Contributed by Stephen Sobin
Did you know that your home state, Connecticut, passed the first speed limit law back in 1901? The first law of its kind in the United States limited the speed of motor vehicles in Connecticut to 12 MPH in cities and 15 MPH on country roads. Prior to this law, New York promulgated laws regulating the speed of non-motorized vehicles such as wagons, carts, or sleighs-to a gallop. New York then followed up with the world’s first comprehensive traffic code in 1903.
Later, in 1974, President Richard Nixon signed a national speed limit of 55 MPH in an effort to reduce the nation’s traffic fatality rate at the time. The law was successful in causing the fatality rate to drop.
While no one likes to be on the receiving end of a pricey speeding infraction, Connecticut’s traffic code was enacted to protect all drivers on our roadways. Here, at Brown Paindiris & Scott, LLP, we also use the code to allege “negligence per se” against tortfeasors that have caused injury to our clients in a motor vehicle accident. Put simply, negligence per se stands for the proposition that someone else’s violation of a State traffic statute can serve as evidence that the violator breached their duty of care to you. While not a cause of action in its own right, it is certainly a useful evidentiary tool to prove liability against the individual that harmed our client. Once liability is determined and/or accepted, we are able to better focus on damages.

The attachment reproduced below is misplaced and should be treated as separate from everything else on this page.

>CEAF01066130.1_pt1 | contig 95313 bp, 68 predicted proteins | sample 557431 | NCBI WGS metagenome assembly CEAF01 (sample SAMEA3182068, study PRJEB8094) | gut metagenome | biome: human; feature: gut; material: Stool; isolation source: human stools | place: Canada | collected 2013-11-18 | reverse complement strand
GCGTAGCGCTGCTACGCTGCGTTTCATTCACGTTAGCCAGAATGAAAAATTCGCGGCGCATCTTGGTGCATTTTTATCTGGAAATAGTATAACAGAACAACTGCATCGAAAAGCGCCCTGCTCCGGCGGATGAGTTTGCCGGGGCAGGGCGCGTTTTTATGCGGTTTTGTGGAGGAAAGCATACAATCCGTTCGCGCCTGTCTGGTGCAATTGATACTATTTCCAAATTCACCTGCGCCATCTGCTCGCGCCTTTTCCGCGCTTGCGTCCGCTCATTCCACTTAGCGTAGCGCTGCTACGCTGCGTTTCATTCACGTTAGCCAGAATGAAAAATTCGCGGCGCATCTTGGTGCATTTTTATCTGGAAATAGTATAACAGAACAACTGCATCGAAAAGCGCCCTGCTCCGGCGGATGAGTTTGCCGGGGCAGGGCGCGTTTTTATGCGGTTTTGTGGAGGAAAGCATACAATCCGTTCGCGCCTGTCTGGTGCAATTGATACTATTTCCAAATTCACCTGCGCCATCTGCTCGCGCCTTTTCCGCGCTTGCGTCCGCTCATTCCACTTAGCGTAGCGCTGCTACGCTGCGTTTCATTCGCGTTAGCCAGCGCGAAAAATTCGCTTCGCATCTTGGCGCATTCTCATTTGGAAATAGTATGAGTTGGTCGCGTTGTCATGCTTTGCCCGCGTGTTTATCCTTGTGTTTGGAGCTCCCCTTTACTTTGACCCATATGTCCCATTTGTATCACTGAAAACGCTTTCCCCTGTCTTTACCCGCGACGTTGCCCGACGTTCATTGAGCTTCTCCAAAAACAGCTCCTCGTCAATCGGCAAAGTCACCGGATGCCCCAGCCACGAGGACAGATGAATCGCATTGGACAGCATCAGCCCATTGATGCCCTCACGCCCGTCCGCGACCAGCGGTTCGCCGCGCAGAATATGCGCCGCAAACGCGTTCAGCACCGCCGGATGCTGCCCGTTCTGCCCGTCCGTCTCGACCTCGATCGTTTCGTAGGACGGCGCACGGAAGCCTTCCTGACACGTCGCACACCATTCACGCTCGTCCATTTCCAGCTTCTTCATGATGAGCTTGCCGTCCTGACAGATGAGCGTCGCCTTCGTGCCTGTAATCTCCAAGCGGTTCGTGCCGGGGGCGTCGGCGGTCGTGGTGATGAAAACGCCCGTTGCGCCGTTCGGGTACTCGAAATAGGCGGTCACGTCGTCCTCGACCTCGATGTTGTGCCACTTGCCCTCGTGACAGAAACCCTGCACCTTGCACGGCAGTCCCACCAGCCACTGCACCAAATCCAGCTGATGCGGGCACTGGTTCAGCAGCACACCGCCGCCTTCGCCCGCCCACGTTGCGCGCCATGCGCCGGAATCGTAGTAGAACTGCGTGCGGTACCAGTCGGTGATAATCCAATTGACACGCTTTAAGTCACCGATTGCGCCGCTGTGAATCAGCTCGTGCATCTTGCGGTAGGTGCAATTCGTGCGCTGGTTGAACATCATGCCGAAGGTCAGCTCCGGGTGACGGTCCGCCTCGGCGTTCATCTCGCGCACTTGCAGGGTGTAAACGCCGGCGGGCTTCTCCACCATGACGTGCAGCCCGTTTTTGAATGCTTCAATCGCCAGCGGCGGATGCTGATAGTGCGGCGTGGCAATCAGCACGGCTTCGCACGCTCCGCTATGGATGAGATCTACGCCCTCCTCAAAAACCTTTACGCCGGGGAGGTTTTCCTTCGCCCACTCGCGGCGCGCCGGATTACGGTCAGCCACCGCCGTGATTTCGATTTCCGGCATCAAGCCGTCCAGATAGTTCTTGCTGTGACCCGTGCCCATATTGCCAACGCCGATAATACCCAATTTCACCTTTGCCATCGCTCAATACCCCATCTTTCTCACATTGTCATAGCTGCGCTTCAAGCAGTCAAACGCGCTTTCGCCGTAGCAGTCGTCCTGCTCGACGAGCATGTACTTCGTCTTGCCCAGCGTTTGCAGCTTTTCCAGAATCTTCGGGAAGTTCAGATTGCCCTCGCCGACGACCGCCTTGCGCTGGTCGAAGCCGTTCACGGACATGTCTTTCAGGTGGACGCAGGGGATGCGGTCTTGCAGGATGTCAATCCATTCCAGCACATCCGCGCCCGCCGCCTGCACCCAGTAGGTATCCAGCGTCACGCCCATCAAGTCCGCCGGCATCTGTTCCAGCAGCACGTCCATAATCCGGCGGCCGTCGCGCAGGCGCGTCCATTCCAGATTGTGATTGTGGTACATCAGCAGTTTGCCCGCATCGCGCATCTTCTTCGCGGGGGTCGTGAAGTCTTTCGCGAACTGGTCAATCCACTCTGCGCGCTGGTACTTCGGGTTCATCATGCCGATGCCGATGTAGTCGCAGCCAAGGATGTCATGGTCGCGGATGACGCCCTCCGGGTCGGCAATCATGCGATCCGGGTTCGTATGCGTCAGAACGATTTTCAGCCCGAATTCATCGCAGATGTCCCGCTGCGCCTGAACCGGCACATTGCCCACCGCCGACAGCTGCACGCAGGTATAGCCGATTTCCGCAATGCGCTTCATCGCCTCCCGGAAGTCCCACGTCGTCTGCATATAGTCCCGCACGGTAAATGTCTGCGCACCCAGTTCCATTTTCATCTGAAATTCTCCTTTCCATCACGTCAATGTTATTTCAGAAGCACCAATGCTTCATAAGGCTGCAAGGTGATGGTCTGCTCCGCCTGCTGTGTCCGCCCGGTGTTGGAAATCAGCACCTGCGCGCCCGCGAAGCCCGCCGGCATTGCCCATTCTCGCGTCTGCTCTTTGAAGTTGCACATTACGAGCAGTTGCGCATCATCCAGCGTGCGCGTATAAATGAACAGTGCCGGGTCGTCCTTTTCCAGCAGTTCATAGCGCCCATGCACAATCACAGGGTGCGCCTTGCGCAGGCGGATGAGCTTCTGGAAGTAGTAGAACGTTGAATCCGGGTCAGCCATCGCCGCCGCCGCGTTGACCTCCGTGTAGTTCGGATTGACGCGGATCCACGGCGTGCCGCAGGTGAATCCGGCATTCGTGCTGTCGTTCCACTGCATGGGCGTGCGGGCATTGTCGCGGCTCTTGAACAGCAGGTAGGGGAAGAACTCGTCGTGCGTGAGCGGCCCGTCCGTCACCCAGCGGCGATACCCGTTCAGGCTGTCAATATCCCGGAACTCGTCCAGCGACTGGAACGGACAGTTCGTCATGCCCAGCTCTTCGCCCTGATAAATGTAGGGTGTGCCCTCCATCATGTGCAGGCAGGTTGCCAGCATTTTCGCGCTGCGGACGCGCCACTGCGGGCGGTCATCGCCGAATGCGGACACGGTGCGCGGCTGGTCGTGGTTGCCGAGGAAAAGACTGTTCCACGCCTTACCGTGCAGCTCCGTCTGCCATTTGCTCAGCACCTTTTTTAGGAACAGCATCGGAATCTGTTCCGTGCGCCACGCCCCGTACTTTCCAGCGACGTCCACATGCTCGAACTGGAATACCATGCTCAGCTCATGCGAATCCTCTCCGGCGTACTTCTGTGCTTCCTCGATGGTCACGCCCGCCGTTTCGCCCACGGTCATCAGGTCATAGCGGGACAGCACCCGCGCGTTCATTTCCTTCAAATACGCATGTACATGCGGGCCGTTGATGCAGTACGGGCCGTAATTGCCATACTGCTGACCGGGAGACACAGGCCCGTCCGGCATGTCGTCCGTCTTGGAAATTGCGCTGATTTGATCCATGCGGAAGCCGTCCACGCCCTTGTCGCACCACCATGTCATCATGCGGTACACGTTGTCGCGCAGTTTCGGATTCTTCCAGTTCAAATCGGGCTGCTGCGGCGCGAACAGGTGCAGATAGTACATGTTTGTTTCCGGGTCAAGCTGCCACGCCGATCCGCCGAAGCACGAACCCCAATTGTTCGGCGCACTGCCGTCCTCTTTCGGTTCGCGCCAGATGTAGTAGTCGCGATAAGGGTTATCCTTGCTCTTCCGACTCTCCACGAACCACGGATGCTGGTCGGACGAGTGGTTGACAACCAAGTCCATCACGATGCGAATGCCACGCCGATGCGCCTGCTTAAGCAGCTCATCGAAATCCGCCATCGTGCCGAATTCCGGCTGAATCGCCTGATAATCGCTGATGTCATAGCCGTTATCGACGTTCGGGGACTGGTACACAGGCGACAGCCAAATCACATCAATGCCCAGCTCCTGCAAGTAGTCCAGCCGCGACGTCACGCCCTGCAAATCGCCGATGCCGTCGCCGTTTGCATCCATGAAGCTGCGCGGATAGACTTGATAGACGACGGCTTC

Motor vehicle accidents often have the potential to result in significant, life-altering injuries. This is especially true in high-speed motor vehicle accidents. The injuries can be permanent in nature and, if the injured party is not zealously represented during this process, may result in a financial burden for the injured party and his/her family.
If you’ve been in a car accident and have questions about whether you have any legal recourse, contact Brown Paindiris & Scott for a free consultation today!